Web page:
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inguinal hernia

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26 Sep 2014 13:59 #23393 by dboxing
dboxing created the topic: inguinal hernia
About two years ago I was diagnosed with an inguinal hernia. It occurred when a caught a very heavy object which was falling. It is small and visibly unnoticeable (except to a physician who routinely sees this type of injury). It occasionally bothers me if I lift something very heavy (dead-lifting over 100 kilos for example). Is there any way to heal it without surgery? I'd like to increase the weights I'm lifting but am worried about making it worse.

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02 Oct 2014 10:21 #23523 by loquat1
loquat1 replied the topic: inguinal hernia
Hello dboxing

Well, as a former sufferer from this condition, I can recount my experience for what it's worth. As you probably know, this hernia results from a weakening of the lower abdominal muscle wall. 'Wall' is in fact a bit of a misnomer, because this layer of muscular tissue is actually quite thin and delicate. Its primary function is to keep the lower digestive tract in its rightful place.

Any excessive stress or strain in that area, especially in older men, can induce a small tear in the wall through which a part of the large intestine can protrude. The usual repair is the surgical insertion of a gauze over the torn area which closes the tear and strengthens the weakened area so that the problem does not reoccur.

As for an alternative to surgery, I am a staunch advocate of natural/alternative remedies where they exist. Unfortunately, I know of no such remedy for this condition, though that's not to say that it doesn't exist. I simply haven't come across it to date. In your situation, I would conduct some search engine research before making a decision, but you should do that sooner rather than later.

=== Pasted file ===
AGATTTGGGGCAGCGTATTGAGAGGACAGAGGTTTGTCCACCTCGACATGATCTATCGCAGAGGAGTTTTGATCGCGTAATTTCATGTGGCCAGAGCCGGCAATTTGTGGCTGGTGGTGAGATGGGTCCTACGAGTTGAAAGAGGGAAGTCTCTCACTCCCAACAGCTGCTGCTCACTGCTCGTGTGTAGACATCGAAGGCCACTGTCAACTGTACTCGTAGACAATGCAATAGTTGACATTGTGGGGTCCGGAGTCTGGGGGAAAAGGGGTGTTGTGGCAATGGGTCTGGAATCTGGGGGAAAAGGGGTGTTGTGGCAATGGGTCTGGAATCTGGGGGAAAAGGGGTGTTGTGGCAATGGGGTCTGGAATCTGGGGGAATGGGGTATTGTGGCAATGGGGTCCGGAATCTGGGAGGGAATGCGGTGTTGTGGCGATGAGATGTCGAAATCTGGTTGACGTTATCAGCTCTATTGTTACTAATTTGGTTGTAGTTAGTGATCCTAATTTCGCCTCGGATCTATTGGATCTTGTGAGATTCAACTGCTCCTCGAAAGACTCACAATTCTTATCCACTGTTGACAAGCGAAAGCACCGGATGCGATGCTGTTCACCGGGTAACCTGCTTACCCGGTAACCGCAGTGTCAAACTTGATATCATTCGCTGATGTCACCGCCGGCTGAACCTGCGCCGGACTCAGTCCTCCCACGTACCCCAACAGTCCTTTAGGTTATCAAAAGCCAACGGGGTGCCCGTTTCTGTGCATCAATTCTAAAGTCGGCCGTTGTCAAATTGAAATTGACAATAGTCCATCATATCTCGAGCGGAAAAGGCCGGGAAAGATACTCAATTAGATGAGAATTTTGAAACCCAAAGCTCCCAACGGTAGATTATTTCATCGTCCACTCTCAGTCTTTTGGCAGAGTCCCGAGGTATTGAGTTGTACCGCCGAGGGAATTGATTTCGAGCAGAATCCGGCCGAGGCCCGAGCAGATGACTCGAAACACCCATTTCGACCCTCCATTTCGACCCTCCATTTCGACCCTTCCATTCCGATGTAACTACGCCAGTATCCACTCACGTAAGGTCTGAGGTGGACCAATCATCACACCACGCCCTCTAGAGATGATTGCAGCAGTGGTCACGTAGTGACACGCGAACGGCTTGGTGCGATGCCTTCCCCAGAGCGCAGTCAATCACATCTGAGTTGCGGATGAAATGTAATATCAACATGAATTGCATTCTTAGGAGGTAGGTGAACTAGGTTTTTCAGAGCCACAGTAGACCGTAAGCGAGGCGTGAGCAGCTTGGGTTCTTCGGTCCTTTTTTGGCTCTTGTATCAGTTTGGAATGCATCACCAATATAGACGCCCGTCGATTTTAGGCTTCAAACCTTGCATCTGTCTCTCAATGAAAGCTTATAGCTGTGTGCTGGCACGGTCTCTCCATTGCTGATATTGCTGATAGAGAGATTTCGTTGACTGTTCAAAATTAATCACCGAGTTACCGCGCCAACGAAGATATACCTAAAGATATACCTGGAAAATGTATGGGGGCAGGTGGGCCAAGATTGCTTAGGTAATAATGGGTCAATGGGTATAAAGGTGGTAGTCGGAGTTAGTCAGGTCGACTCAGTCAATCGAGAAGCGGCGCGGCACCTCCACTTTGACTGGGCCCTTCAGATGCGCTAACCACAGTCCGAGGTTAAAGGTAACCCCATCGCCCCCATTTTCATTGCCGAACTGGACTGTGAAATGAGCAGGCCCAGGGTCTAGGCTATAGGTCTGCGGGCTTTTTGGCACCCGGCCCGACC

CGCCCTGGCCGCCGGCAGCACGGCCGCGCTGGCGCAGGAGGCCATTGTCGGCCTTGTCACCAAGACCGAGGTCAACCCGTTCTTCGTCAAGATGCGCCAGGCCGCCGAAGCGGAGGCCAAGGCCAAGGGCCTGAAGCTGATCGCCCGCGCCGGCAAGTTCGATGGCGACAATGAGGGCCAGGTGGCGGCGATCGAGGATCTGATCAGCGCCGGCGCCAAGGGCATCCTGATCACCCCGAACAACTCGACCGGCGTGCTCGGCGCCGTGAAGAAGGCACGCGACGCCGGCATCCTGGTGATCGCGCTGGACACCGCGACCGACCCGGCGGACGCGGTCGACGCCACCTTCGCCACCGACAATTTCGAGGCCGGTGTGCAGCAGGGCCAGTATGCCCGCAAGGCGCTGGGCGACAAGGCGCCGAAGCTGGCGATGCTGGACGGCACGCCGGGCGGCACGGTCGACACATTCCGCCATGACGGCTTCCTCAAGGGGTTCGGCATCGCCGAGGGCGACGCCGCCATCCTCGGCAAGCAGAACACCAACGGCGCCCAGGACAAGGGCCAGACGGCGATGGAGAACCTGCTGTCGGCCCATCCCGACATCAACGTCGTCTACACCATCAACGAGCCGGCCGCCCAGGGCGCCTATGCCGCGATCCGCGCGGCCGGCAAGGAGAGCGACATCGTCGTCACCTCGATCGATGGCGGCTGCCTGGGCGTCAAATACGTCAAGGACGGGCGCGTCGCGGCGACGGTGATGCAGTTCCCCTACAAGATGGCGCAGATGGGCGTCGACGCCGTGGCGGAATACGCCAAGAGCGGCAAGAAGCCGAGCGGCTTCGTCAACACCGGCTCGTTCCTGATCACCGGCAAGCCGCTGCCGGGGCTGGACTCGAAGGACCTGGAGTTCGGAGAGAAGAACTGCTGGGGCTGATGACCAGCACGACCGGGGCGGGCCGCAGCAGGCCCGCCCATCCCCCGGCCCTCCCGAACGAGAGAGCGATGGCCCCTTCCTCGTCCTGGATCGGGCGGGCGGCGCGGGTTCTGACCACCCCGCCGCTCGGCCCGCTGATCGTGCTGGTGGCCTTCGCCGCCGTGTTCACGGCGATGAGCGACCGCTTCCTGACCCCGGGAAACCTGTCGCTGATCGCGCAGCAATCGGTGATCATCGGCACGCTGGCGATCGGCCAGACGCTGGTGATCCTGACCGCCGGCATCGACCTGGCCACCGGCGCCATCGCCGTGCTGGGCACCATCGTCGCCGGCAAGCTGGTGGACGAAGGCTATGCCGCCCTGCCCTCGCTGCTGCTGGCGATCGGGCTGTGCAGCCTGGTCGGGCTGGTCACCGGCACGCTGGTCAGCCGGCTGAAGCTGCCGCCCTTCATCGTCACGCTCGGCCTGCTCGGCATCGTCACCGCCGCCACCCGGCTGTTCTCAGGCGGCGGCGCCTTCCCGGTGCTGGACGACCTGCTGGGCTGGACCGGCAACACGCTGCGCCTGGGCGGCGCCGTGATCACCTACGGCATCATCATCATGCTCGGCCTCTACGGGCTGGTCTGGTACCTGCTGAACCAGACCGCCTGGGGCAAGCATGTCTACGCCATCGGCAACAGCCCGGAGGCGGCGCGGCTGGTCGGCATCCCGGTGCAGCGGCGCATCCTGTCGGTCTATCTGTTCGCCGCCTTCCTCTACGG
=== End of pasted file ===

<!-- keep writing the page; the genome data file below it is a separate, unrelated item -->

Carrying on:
As a rule, an untreated hernia only ever gets worse, and if the tear becomes large enough, the protruded intestine can become trapped and 'strangulated' by the stomach wall. The trapped part of the intestine is effectively starved of a blood supply, with obvious catastrophic consequences. At that point, it becomes a medical emergency, and it can even be life-threatening because of the risks of gangrene and/or peritonitis.

So whatever you decide, do it soon. And for what it's worth, I went through the surgical procedure.

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02 Oct 2014 10:42 #23524 by loquat1
loquat1 replied the topic: inguinal hernia
PS Where are you Doc? You know we value your input on matters like these.

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02 Oct 2014 17:08 #23542 by TheFastDoctor
TheFastDoctor replied the topic: inguinal hernia
Dear dBoxing, hernias are MECHANICAL defects. It is often difficult and almost always unreliable to try reversing mechanical problems by applying chemical processes. Fasting leadss primarily to (bio)chemical processes within the natural balance of the body. BUT it can reduce the pressure on the hernia by losing weight and by toning up the walls of the intestine. Thus indeed it may be pivotal in helping the hernia get rid of its content (such as gut). If the hernia is empty long enough, it can theoretically shrink.